• Nutrition Labelling Systems in Japan: situations and issues Nutrition labelling is voluntary in Japan. However, if nutrient declaration, nutrient content claim such as “X free”, “X% reduced,” and/or nutrient function claim is made on the label of foods offered for sale, nutrition information shall be provided in accordance with Nutrition Labelling Standards under the Health Promotion Act. ① Nutrient Declaration (Nutrition Labelling Standards Clause 2-4)  Energy  Protein <Required nutrition information when any nutrient is declared>  Total fat 1. Energy value and amounts of core nutrients (Basic requirements)  Carbohydrate expressed in kcal per 100g, 100ml, serving, package, or other standard size (or Available carbohydrate and Dietary fiber)  Sodium <Voluntary nutrition information> 2. For the following nutrients, Dietary Reference Intakes (DRIs) have been established in the Nutrition Labelling Standards.<Scope>  13 vitamins and 12 minerals  Vitamins: Niacin, Pantothenic acid, Biotin, Vitamin A, Vitamin B1,• Prepackaged foods  Sugars (Monosaccharides and Disaccharides) Vitamin B2, Vitamin B6, Vitamin B12, Vitamin C, Vitamin D,• Attached documents  Saturated fats Vitamin E, Vitamin K, Folic acid or tags  Cholesterol  Minerals: Zinc, Potassium, Calcium, Chromium, Selenium, Iron, Copper, Sodium, Magnesium, Manganese, Iodine, Phosphorus 3. Nutrients whose DRIs not established in the Nutrition Labelling Standards may also be declared as long as they are based on scientific evidence.Nutrition information  Collagen Per container (75g)  Galactooligosaccharides ② Nutrient Content Claims (Nutrition Labelling Standards Clause 5-10)  PolyphenolEnergy 390kcalProtein 5.3g When a nutrient content claim is made, required nutrition information shall be provided in accordance with theTotal fat 19.1g provisions set out in the Nutrition Labelling Standards.Carbohydrate 49.1g  Content Claims (e.g., High, contains, Zero)Sodium 311mg  Comparative Claims (e.g., X times, X% recued) ③ Nutrient Function Claims (Nutrition Labelling Standards Clause2 ) Nutrient function claims for 17 vitamins and minerals are permitted. However, contents shall not exceed the upper and lower tolerance level which have been established based on DRIs. 1
    • Labelling of origin of ingredient System History of regulation Packaged or bottled Discussion points green tea beverage ・ Frequent change of place of origin /Fried peanuts ・ Limited space available labelling ・Unknown place of origin in pre-processed imported food 20 categories 20 categories (See attached) individual Consumer Basic Plan (Mar 2010: Cabinet Decision)Dried or salted wakame・Dried or salted mackerel The Government will i l ddi continuously ensure adding of f Frozen vegetables Grilled eel ・ Pickles types of food productsShavings of dried skipjack applicable for mandatory 8 products 20 categories+4 labelling of origin of ingredient. 2001-2003 2006 2009~ Labelling of origin of ingredient is mandatory for food products containing ingredients whose place of origin may significantly influence quality of the products. 1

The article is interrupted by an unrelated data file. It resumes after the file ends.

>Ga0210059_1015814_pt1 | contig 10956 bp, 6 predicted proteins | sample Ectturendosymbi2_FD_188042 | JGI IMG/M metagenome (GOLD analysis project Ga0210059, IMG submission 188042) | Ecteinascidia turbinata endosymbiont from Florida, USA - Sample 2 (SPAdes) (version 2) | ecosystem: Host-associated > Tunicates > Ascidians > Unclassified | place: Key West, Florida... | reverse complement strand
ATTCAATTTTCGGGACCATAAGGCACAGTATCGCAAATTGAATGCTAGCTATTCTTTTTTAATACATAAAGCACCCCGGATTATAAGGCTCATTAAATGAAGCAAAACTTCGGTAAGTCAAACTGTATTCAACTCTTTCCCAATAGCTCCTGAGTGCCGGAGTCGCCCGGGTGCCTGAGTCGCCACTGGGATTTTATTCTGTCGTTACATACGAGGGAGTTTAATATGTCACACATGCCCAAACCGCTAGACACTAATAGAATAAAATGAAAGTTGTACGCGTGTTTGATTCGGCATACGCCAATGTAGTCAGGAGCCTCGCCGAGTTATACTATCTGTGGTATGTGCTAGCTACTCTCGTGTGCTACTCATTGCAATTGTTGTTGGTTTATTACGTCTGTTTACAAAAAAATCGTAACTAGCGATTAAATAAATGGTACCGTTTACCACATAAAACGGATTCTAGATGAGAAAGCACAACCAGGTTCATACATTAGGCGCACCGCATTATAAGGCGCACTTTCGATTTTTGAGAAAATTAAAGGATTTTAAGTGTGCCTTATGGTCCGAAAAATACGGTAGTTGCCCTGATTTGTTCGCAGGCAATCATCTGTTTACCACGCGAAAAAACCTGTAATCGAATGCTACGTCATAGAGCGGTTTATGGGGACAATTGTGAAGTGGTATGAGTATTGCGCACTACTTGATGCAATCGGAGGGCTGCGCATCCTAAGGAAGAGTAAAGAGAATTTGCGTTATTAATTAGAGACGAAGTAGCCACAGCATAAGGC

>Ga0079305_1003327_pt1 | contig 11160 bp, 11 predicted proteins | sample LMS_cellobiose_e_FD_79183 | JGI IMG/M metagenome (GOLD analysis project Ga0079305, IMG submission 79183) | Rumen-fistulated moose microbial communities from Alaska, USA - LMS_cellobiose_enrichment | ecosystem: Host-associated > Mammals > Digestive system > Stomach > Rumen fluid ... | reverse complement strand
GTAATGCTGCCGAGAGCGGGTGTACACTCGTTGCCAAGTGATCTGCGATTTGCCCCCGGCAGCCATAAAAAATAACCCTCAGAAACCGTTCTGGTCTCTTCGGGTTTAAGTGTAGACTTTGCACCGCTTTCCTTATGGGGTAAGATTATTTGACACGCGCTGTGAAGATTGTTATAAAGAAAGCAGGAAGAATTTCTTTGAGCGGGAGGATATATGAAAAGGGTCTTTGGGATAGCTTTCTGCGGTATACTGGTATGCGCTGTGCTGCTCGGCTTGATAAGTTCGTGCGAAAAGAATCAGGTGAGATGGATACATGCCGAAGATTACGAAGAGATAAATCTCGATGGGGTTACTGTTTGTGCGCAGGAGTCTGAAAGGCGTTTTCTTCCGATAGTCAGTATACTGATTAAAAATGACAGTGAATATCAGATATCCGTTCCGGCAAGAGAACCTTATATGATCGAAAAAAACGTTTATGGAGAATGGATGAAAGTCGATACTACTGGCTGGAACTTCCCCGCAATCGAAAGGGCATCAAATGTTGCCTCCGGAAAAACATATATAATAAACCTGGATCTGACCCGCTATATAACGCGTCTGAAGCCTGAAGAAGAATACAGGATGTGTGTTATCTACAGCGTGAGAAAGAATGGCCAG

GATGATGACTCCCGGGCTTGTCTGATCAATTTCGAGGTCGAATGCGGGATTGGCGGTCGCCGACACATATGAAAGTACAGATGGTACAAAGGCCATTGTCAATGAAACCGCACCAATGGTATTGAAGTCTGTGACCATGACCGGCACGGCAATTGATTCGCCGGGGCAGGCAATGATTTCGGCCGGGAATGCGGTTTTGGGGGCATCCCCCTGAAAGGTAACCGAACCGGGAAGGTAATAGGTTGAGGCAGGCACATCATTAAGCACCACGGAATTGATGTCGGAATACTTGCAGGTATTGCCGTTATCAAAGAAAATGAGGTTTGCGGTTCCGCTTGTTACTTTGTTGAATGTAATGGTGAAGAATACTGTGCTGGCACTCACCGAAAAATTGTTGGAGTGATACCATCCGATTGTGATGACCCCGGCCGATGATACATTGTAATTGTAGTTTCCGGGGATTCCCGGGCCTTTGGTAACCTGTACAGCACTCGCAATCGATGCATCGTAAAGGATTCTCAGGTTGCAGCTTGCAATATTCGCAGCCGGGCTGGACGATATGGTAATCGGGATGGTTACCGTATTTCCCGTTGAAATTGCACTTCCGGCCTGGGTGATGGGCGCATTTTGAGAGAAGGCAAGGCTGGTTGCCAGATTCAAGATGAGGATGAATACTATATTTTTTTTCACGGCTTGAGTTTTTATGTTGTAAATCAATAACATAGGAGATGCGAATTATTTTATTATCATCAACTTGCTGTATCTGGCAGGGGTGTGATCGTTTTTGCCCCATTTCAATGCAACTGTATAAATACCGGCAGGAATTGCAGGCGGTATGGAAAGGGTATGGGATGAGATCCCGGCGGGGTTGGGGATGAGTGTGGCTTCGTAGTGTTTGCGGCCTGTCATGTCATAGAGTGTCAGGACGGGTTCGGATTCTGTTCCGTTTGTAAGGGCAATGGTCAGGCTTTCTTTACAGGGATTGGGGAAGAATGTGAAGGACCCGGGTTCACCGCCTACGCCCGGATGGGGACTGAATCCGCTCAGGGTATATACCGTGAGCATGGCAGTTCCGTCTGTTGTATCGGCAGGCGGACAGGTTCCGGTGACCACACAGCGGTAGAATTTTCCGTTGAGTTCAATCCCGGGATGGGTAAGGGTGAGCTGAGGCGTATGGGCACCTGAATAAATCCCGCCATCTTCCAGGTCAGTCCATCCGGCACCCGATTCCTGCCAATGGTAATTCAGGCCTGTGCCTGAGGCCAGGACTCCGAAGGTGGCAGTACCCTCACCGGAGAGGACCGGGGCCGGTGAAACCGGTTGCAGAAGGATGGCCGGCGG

• Annex1. Dried mushrooms, vegetables and fruits (excluding those flaked or powdered)2. Salted2 S lt d mushrooms, vegetables and f it h t bl d fruits3. Boiled or steamed mushrooms, vegetables, pulses and bean jams (excluding those canned, bottled or retort pouched)4. Mixed vegetables, mixed fruits, other mixtures of vegetables, fruits and mushrooms ( (excluding those mixed without cut) g )5. Green tea and packaged or bottled green tea beverage6. Rice cake7. Roasted shelled peanuts, roasted peanuts, fried peanuts and roasted beans8. Alimentary k j products8 Ali t konjac d t9. Seasoned meat (excluding those processed by heating, or those frozen after processed)10. Boiled or steamed poultry meat and eggs (excluding those canned, bottled or retort pouched)11. Slightly roasted meat g y12. Prepared meat with deep-fry batter (excluding those processed by heating, or those frozen after heated)13. Ground meats and other mixed meats (including meats or ground meats with their form shaped)14. Unsalted and dried fish and shellfishes, salted and dried fish and shellfishes, boiled and dried fish and shellfish, tangle, shellfish tangle dried laver roasted laver and other dried seaweeds laver, (excluding those chopped, minced or powdered)15. Salted fish , shellfishes and seaweeds16. Seasoned fish, shellfishes and seaweeds , (excluding those processed by heating, those frozen after heated and those canned, bottled or retort pouched)17. Boiled or steamed fish, shellfishes and seaweeds (excluding those canned, bottled or retort pouched)18. Slightly roasted fish and shellfishes19.19 Prepared fish and shellfishes with deep fry batter ( l di those processed b h ti or th f deep-fry (excluding th d by heating, those frozen after h t d) ft heated)20. Mixtures of fresh foods other than those described in 4 and 13 (excluding those mixed without cut) 2